2018 World Cup Qualifying, Featured, October 2017, USMNT

In Orlando, US Play Panama to Rescue World Cup Dreams: The TYAC Preview

Michael Bradley and the USA ready for Panama in a do-or-die World Cup qualifier Friday night in Orlando.

Neil W. Blackmon and Jon Levy

The United States Men’s National team will play a World Cup qualifier Friday night (7PM, ESPN) against Panama at  Orlando City Stadium, a beautiful new soccer-specific building that stands as testament to just how far the game has come in the United States in only a generation.

In that game Friday night, the United States Men’s National team will also play for their World Cup lives, a cruel testament to the reality that as soccer in this corner of the world improves,  it becomes increasingly difficult to qualify for the World Cup, even in a “forgiving region” like CONCACAF.

Win, and the US dreams of Russia lives on, lurching into Trinidad early next week with a chance to seal the deal. Draw or tie, and the US will enter Trinidad and Tobago on life support, needing a victory and help to stave off elimination altogether.

It’s an almost unthinkable scenario. But after Mexico’s narrow escape in 2014, and the struggle this cycle to simply reach the Hex under Jurgen Klinsmann, maybe it shouldn’t be. 

“We’ve taken it for granted, in the past,” former US captain Carlos Bocanegra told TYAC this summer. “The US isn’t entitled to qualify for the World Cup. There are challenges and adversity and you have to go and do it.”

For the United States, winners of the last three Hexagonal rounds, qualifying for Russia has been a brutal journey to date.

The Americans sit fourth, in position to secure only a playoff spot, entering Friday night’s match.

Gone is the streak of “dos a cero” victories over Mexico in Columbus, the source of so much American pride and schadenfreude. And lost to a Rafa Marquez goal late, no less, in a 2-1 defeat.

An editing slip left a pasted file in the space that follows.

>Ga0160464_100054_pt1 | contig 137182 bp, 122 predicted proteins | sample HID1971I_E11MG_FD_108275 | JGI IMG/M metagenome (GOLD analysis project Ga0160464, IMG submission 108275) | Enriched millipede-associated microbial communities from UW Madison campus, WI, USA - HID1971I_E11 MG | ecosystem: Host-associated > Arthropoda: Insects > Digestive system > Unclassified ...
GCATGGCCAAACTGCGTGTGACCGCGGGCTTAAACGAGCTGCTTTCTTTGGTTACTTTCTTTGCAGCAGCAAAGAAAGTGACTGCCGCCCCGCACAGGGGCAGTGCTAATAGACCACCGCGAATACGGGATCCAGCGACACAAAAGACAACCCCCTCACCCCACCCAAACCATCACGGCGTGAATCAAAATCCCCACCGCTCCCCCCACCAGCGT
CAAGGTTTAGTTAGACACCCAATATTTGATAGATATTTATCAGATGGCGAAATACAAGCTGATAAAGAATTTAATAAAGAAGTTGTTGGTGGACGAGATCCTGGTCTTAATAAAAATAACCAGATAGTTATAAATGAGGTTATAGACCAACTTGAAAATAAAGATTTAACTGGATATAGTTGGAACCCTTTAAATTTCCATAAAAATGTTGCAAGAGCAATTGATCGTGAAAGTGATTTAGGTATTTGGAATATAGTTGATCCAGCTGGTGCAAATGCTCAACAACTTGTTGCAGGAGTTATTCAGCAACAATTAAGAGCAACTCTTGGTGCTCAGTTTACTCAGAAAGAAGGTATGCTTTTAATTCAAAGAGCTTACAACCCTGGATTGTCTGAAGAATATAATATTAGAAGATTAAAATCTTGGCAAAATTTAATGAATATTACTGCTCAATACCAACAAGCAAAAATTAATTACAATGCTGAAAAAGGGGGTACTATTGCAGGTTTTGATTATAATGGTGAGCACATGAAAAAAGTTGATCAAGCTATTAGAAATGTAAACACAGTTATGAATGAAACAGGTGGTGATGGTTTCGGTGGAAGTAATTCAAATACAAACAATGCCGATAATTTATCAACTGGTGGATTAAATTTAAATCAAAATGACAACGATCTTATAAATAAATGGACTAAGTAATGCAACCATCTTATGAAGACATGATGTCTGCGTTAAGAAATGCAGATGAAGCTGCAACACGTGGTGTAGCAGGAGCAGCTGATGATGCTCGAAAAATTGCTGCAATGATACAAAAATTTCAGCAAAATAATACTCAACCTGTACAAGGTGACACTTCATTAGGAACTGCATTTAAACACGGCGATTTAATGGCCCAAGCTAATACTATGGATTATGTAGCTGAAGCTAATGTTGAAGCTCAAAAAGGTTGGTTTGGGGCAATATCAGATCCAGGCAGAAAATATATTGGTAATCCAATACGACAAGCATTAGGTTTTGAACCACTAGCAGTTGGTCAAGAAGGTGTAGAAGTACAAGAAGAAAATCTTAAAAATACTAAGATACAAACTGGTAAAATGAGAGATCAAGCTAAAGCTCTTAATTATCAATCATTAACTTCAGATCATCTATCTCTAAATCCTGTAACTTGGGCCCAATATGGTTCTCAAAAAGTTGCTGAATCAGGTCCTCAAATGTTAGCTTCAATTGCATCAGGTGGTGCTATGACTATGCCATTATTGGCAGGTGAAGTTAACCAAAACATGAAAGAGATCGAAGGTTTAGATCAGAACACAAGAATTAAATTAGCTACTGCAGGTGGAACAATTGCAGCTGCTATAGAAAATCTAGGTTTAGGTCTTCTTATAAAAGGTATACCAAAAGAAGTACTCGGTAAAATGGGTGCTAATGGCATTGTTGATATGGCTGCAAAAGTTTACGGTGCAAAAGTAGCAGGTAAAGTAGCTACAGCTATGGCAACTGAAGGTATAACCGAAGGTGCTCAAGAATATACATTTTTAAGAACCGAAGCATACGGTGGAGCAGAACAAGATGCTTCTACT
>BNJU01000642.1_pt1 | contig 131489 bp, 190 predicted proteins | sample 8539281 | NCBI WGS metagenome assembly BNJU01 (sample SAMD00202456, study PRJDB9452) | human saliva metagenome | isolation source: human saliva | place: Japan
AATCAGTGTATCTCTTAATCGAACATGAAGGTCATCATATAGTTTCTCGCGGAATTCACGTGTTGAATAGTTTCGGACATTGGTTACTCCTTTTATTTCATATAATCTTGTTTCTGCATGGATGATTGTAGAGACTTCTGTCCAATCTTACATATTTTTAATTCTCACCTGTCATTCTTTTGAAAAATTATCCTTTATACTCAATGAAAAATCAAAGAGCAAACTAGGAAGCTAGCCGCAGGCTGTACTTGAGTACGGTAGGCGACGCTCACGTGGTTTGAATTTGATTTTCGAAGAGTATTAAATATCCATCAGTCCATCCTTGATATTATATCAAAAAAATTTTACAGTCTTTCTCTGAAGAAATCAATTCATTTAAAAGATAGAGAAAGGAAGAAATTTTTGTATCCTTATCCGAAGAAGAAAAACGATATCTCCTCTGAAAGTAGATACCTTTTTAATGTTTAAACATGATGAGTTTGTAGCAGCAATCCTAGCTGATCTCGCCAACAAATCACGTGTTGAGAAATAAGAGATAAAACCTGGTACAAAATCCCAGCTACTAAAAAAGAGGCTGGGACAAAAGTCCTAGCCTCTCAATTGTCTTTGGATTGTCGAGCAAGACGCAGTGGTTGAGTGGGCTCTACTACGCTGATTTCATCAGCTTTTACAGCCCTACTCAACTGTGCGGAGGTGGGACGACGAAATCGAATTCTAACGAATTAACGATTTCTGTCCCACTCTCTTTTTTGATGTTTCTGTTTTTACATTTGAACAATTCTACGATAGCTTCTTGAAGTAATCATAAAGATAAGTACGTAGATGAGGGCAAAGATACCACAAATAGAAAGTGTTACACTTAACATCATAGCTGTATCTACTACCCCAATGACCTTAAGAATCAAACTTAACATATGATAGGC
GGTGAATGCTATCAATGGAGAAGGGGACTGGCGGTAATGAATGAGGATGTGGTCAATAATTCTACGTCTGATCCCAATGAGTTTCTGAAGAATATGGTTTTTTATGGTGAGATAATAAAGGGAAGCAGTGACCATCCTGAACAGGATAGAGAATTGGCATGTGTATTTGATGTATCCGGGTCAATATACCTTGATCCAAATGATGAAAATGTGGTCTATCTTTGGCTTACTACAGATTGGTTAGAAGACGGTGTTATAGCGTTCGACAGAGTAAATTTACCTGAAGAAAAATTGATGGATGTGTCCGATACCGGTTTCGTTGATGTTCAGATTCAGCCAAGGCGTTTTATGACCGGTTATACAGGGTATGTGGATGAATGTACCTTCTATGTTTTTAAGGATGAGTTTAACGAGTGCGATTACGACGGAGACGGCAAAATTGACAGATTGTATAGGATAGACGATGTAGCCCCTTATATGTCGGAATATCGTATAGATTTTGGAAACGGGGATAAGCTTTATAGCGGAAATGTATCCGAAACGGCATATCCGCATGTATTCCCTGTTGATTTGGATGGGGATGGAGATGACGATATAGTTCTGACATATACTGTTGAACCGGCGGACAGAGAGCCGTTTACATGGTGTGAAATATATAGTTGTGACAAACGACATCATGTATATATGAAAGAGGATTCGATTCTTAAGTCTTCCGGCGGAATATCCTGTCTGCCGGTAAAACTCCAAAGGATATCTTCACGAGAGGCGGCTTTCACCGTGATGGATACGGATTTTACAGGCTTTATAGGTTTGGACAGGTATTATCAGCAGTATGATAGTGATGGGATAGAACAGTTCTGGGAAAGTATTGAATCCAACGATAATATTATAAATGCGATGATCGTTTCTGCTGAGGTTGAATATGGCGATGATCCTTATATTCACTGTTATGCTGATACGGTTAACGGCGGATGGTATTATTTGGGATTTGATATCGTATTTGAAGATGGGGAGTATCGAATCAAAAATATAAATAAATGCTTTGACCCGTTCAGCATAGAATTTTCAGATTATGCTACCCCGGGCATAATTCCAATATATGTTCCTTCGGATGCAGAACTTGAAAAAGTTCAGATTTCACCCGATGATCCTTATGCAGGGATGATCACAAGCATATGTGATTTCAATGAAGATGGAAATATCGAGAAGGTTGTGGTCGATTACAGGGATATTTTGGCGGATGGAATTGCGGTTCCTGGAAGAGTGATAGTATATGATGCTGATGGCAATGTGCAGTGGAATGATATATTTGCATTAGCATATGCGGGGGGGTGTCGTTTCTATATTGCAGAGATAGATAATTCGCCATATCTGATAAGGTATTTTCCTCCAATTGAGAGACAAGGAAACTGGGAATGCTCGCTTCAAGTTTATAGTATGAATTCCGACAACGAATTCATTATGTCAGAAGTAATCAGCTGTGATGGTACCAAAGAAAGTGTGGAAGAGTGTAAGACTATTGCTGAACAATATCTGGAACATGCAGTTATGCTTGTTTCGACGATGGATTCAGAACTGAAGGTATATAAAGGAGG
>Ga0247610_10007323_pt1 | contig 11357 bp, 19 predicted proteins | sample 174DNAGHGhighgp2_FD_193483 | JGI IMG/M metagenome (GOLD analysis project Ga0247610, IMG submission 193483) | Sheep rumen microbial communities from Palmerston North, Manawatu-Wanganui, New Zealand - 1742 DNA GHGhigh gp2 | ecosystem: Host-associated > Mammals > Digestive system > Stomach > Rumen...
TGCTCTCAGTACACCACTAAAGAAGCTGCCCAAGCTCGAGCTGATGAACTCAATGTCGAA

Gone is the aura of invincibility in other home matches too, as the US have dropped two home fixtures in this Hex alone.

Gone is the sense that no matter how much talent Mexico had, no matter how cohesively Costa Rica played, the US were the class “team” in the region, as evidenced by cycle after cycle of results.

All that remains is a team on the edge of a colossal failure, one that would ripple through American soccer as a whole and potentially limit the seemingly exponential growth of the sport in America.

If you think soccer in America is a train moving downhill, a tidal wave of momentum and organic energy that can’t be stalled, you haven’t considered what happens if a World Cup occurs without the Americans involved.

Yes, the game would recover. But undoubtedly, it changes the stakes.

Bruce Arena knows.

“The game in the US is at the highest point in its history,” Arena said Thursday morning in the bowels of a rainy Orlando City Stadium. “It’s important we continue to qualify for World Cups.”

Arena also seems motivated.

“This is why you play,” he said. “These types of big games. There will be big moments, and big games generate big performances. We believe we are prepared to deliver one.”

Jozy Altidore agreed.

“It’s on us as players (to win),” Altidore said Thursday. “We feel the pressure but we’ve also been here before. We’re all professionals. We’ve played in these moments. You either embrace it or don’t because you can’t change how you ended up here.”

Altidore’s right.

There’s no room, at least at present, for debates about whether qualifying should have come down to this. There’s plenty of room for debate about what that means and what it portends for the future. US Soccer has systemic issues, and those need to be attended to, to be sure. But whatever the urge to have those conversations, it isn’t a dialogue that should be front and center today or tomorrow.

What matters tomorrow is three points. It won’t be easy. It’s supposed to be hard. The hard is what makes it worth it.

Time for the US to make a stand.

As the gone-too-soon Tom Petty said: “You could stand me up at the gates of hell, and I won’t back down.”